Saturday, 6 September 2014
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It’s August. How many are on holiday? How many will bake anyway? Will there actually be a gallery?
This August, the BBBabes made polenta bread. (Here is the recipe we used.) Happily, I was the only one foolish enough to make “Glow in the Dark” Polenta Bread…. To make up for not having radioactive ingredients, one of the BBBabes was most intrepid and used her sourdough instead of commercial yeast to make her Polenta Bread. So did one of the BBBuddies.
Because of the wonders of technology, the BBBuddies come from all over the world. …I LOVE the internet! (continue reading…)
Is my love affair with SAVEUR coming to an end? (I’m seriously considering the idea of not renewing my subscription when it next expires….)
I just finished reading the most recent SAVEUR magazine, The India Issue. And I’d like to have a word or two with them about what is going on there.
We were really excited when we saw the front cover and couldn’t wait to read the various articles. T was especially thrilled, hoping to relive some of the wonderful memories of his time in India and learn how much it has changed and/or remained the same.
The India Issue
Special Issue #167 is a love letter to India – its diverse landscapes, people, and of course, incredible food.
- SAVEUR.com | The India Issue
From remote tribal villages to frenzied capital cities, in India, food is life’s organizing principle. For this issue, we traverse the massive subcontinent, from east to west, from south to north and northeast, along the way dipping into restaurants and morning markets, the home of a nomadic herdsman and the palace of a raja, a wedding and a glossy movie set. [...] The journey into India can start with just one curry, one dal, or one lassi. Come along with us.
-SAVEUR India, The India Issue, (SAVEUR No. 167), p. 6
As we read through the magazine, we were more and more disappointed. The articles were short, almost to the point of briefness and few held any magic, but were simply reports about what kind of food people eat in various regions, rather than a glimpse into life in that remarkable country and an unspoken invitation making the reader want (neeeed!) to experience it personally. (continue reading…)
It’s corn season! J’adore corn. In all forms …even glow-in-the-dark!
It’s my turn to choose the bread this month and I wanted to choose something a little different from our normal bread but one that was made with only grains. Initially, I was going to suggest we make the yeasted cornbread from The Moosewood Cookbook. It is fabulous sliced and grilled on the barbecue then used as a “plate” for grilled meat and vegetables.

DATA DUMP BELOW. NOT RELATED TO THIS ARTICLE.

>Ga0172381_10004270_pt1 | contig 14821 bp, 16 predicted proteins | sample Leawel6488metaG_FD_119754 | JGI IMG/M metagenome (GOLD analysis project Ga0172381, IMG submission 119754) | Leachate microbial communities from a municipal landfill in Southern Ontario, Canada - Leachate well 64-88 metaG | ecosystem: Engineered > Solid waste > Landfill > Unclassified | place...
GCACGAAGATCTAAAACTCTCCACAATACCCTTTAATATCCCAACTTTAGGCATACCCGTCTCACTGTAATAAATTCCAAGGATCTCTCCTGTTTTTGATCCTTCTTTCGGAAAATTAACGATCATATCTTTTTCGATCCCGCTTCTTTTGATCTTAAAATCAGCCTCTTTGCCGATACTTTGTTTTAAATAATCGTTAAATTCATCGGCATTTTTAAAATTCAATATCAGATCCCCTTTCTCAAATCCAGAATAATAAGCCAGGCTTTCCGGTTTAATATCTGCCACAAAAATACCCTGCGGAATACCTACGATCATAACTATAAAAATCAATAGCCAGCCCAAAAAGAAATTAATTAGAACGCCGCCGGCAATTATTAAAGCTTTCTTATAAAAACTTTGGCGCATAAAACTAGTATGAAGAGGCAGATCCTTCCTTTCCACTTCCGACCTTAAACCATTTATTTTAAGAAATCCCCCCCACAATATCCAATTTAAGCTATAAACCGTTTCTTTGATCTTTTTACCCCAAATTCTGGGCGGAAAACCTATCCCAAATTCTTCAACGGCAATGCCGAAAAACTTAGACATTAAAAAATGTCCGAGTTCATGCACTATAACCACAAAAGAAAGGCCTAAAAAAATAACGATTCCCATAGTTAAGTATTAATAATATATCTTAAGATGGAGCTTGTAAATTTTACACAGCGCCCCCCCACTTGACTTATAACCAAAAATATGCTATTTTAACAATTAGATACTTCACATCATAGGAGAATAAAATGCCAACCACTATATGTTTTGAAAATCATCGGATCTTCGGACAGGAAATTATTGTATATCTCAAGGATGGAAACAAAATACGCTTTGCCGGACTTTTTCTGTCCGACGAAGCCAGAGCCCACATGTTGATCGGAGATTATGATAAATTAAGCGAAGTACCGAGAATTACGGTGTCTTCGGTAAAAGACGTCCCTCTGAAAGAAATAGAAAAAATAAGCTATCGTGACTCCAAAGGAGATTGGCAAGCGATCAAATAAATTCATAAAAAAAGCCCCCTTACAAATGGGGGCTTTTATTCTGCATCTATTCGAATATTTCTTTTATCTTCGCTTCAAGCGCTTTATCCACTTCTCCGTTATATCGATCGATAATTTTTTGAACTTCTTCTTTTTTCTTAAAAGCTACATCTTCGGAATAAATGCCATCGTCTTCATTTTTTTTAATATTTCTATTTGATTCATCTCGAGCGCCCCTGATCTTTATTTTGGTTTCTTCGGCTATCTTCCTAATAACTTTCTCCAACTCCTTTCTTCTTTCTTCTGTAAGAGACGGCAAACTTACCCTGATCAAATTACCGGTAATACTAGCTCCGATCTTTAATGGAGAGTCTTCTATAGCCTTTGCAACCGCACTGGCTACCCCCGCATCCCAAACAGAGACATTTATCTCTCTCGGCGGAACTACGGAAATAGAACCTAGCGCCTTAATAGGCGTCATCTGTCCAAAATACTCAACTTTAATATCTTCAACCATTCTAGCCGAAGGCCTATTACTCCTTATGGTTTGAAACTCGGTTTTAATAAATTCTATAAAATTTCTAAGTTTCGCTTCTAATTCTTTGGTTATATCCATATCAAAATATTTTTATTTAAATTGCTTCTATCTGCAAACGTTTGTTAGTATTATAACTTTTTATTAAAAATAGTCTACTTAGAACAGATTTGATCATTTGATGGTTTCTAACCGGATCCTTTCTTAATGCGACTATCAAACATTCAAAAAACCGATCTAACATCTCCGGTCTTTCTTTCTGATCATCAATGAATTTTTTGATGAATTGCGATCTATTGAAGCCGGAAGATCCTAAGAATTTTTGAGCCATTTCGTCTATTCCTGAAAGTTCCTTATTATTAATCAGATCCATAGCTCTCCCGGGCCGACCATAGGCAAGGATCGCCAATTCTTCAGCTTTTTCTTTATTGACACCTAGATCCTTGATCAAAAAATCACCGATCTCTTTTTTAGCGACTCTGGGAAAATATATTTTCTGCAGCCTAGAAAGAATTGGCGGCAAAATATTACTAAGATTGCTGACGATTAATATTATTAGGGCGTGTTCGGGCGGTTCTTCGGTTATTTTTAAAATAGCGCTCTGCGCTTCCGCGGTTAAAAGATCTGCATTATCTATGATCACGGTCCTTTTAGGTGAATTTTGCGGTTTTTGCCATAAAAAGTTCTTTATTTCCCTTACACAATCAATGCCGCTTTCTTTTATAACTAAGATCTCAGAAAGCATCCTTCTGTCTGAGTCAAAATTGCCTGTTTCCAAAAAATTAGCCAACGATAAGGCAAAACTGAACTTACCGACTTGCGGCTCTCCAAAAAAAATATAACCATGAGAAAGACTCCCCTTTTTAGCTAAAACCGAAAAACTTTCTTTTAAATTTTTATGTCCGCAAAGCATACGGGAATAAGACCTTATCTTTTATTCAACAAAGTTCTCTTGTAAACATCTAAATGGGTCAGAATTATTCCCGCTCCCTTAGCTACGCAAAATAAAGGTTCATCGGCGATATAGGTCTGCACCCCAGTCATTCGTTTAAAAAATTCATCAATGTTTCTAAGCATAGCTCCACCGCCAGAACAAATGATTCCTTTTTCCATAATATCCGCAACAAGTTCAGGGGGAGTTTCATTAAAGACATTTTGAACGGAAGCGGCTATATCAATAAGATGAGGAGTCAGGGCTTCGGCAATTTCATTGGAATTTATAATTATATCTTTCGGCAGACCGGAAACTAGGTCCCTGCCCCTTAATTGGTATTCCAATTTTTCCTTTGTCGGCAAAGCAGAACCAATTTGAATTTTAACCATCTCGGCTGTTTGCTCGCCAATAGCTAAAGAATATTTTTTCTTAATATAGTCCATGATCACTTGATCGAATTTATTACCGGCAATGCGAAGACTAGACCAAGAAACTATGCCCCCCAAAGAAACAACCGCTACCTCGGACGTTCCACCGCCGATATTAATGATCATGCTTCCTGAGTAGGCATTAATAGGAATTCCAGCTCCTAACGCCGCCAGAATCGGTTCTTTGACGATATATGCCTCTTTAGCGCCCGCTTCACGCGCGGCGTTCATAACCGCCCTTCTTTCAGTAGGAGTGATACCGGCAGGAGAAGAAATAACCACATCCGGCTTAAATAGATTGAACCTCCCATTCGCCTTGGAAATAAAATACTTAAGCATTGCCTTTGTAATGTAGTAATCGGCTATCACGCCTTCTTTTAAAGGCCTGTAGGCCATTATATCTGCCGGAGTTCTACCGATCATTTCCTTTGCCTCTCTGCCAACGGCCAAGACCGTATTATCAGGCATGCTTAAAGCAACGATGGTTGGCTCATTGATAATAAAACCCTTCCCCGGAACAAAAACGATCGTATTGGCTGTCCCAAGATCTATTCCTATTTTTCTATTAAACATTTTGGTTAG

But when I looked to make sure that none of the BBBabes had chosen it before, I saw that one of us had chosen a yeasted corn bread already. It was me! It was the very first BBBabe bread that I chose: Broa – Portuguese Corn Bread (BBB October 2010)
So. I thought I’d do something unprecedented and make something new. I decided to start by actually looking in the books on our cookbook shelf. It turns out that they’re not just for decoration…
Wow Wow Wow THAT’S the one!! (continue reading…)
When we visited a moutarderie in Dijon in 1996, I was amazed to discover that the mustard seeds used were grown in Canada! We decided not to buy mustard to take home as a souvenir….
On one of our bicycle holidays in France in the last century, we blundered into the town of Charroux, only to discover truly spectacular mustard there.
If you get happen to be in the Vichy area, the Charroux Moutarderie is well worth the visit. Make sure to sample some of the mustards and in spite of the high prices, buy at least one jar. You won’t be sorry!
But. Almost equally brilliant is home-made mustard.
Not long before that wonderful bicycle holiday in France in 1998, we went to the Royal Agricultural Winter Fair in Toronto and tasted the best mustard we’d had in a long time. The woman at the stand had made it and was handing out recipes. We learned from her that prepared mustard has a shelf life and tastes much better if it is freshly made.
She was right!! Do make some mustard today. Like us, you too will never buy Grey Poupon or Maille mustard again.
In winter, we almost don’t have to keep butter in the fridge. It’s pretty much the same on the counter as in the fridge; the butter is hard. (heh heh, I cannot help but think of Grandpa’s favourite response:it’s harder where there’s none!)
me, blog from OUR kitchen, annual Scrabble clout and cake fest
For about 10 months of the year, the standard phrase (spoken through chattering teeth) in our house is “The butter’s hard…”. Then, for about 2 weeks or so, when left out on the counter on a butter plate, it softens a little and then stays at exactly the right softness.
But for the rest of the time, when summer hits with a vengeance, it turns into a semi-liquid greasy mess. In the past, we didn’t dare to leave the butter out. Unless we wanted rancid butter…. (continue reading…)
scribbles: The Christmas Pudding . Making Vínarterta
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